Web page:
Back at the house, Marshall goes through Sam’s things. He finds the postcard from Zoe, along with a fancy engagement ring. Downstairs, Marshall bumps into Zoe. They get to talking, and Marshall asks to hear about how she and Sam met. Zoe explains that they met in New York, on a rainy day. Neither of them had umbrellas, but Sam had a newspaper that he offered to share, for protection. This is eerily reminiscent of another of Sam’s stories, about two caterpillars who share an umbrella. Marshall lets slip about Sam’s ring, enraging Zoe. When Sam approaches, Marshall tells him the car is packed and asks if he’s ready to leave. Sam says he bet Whit $700 that he could beat him in the group’s annual boat race. Marshall’s baffled. Neither he nor Sam know a thing about racing, but Sam figures it’s not that difficult. On the boat, Sam and Marshall get into an argument. Marshall knows that Zoe doesn’t see him as anything serious, but after Sam’s talk with Whit, he’s more convinced than ever that Zoe will leave him. They get into a fistfight, resulting in Marshall getting knocked into the water. Instead of helping him back in the boat, Sam presses on, convinced he’ll win.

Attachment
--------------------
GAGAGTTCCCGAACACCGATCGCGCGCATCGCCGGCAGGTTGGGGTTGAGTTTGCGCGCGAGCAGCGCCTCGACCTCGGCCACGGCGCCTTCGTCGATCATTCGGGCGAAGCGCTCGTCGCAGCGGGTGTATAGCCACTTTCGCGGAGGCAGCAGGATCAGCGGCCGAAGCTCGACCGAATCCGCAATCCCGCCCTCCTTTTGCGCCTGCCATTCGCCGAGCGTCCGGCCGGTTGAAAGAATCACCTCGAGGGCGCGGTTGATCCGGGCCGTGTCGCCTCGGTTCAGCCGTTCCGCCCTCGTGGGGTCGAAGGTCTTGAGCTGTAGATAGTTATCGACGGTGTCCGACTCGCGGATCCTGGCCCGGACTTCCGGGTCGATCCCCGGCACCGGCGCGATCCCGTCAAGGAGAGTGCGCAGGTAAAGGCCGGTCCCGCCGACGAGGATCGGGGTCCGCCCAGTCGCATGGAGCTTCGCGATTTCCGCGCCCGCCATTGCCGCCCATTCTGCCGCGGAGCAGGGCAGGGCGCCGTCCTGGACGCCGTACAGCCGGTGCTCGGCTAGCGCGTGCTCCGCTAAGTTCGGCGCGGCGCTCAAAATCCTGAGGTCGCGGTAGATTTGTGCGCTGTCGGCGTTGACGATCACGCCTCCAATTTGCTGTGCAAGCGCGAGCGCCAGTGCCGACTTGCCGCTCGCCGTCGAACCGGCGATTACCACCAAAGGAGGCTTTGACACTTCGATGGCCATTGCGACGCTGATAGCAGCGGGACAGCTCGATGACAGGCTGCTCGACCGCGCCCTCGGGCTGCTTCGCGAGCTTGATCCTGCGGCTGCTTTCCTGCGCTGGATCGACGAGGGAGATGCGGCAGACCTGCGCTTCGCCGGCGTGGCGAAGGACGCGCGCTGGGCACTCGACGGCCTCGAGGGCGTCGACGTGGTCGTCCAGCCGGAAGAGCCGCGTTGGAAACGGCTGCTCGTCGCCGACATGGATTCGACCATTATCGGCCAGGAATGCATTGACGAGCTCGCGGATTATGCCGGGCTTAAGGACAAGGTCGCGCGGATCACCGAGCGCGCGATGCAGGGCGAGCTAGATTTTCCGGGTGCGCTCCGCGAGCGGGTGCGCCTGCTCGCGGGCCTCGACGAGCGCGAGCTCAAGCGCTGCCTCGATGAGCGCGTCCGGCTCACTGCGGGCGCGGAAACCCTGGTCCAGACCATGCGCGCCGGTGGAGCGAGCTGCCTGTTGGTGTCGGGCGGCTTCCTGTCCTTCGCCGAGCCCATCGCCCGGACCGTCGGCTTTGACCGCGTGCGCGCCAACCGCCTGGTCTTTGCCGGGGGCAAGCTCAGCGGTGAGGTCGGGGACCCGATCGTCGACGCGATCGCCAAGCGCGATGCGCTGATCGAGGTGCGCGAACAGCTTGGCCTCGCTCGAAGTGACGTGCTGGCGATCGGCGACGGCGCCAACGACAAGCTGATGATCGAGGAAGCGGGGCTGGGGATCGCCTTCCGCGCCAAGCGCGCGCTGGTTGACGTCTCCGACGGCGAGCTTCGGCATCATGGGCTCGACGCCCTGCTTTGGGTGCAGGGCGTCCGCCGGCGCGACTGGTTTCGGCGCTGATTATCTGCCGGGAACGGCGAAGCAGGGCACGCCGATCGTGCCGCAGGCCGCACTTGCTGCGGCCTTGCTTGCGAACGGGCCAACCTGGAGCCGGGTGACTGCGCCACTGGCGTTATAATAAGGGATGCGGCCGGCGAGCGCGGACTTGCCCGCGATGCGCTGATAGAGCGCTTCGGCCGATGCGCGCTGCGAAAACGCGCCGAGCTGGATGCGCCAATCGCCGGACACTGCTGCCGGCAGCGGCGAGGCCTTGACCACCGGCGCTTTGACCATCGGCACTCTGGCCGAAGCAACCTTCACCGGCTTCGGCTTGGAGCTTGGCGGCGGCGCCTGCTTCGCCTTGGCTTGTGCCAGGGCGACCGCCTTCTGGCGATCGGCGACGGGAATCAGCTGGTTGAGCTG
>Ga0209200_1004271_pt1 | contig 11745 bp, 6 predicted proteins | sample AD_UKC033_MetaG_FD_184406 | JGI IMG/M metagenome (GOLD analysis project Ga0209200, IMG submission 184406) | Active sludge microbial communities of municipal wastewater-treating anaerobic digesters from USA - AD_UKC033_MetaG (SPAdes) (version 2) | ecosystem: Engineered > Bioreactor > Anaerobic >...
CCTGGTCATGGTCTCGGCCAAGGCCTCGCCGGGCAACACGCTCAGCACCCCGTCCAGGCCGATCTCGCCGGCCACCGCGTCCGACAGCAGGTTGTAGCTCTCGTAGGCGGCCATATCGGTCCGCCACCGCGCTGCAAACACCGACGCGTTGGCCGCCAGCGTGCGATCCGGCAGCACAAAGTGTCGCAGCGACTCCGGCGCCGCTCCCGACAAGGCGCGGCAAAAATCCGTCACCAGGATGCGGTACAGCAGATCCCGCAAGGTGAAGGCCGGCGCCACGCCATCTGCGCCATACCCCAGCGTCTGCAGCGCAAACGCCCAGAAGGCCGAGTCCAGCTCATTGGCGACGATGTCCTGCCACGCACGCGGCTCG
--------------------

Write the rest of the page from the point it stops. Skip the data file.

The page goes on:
After the race, Zoe confronts Sam about lying to him about not getting her postcard. Marshall seeks out Teddy but discovers he’s drowning in the ocean. Marshall rushes in and pulls him out. Zoe calls for a medic. Zoe performs CPR, saving him. Marshall yells at Sam for lying to him about Zoe and ridicules him for his desire to hang around with a bunch of rich, irresponsible babies. He decides to leave, without Sam. When Sam tries to stop him, Marshall decks him. Later, Whit comes upon Sam, bleeding from the nose. He doesn’t offer to help. Sam goes up to his room and practices a speech that he’s sure will convince Zoe to leave Whit. Instead, Zoe walks in on him halfway through the speech. She invites him to go for a walk. Zoe says she admires Sam’s persistence, but he has to give it up. Zoe keeps kissing her, until they finally have sex. Later, Zoe gets up, complaining she’s late for her wedding. Sam’s confused—he thought this changed the game. When Zoe tells him otherwise, Sam says he’ll ruin the wedding by telling Whit about their affair in front of everyone. Zoe says everyone, including Whit, already knows. Sam’s shocked. Zoe tells Sam to grow up, then leaves. Sam doesn’t follow.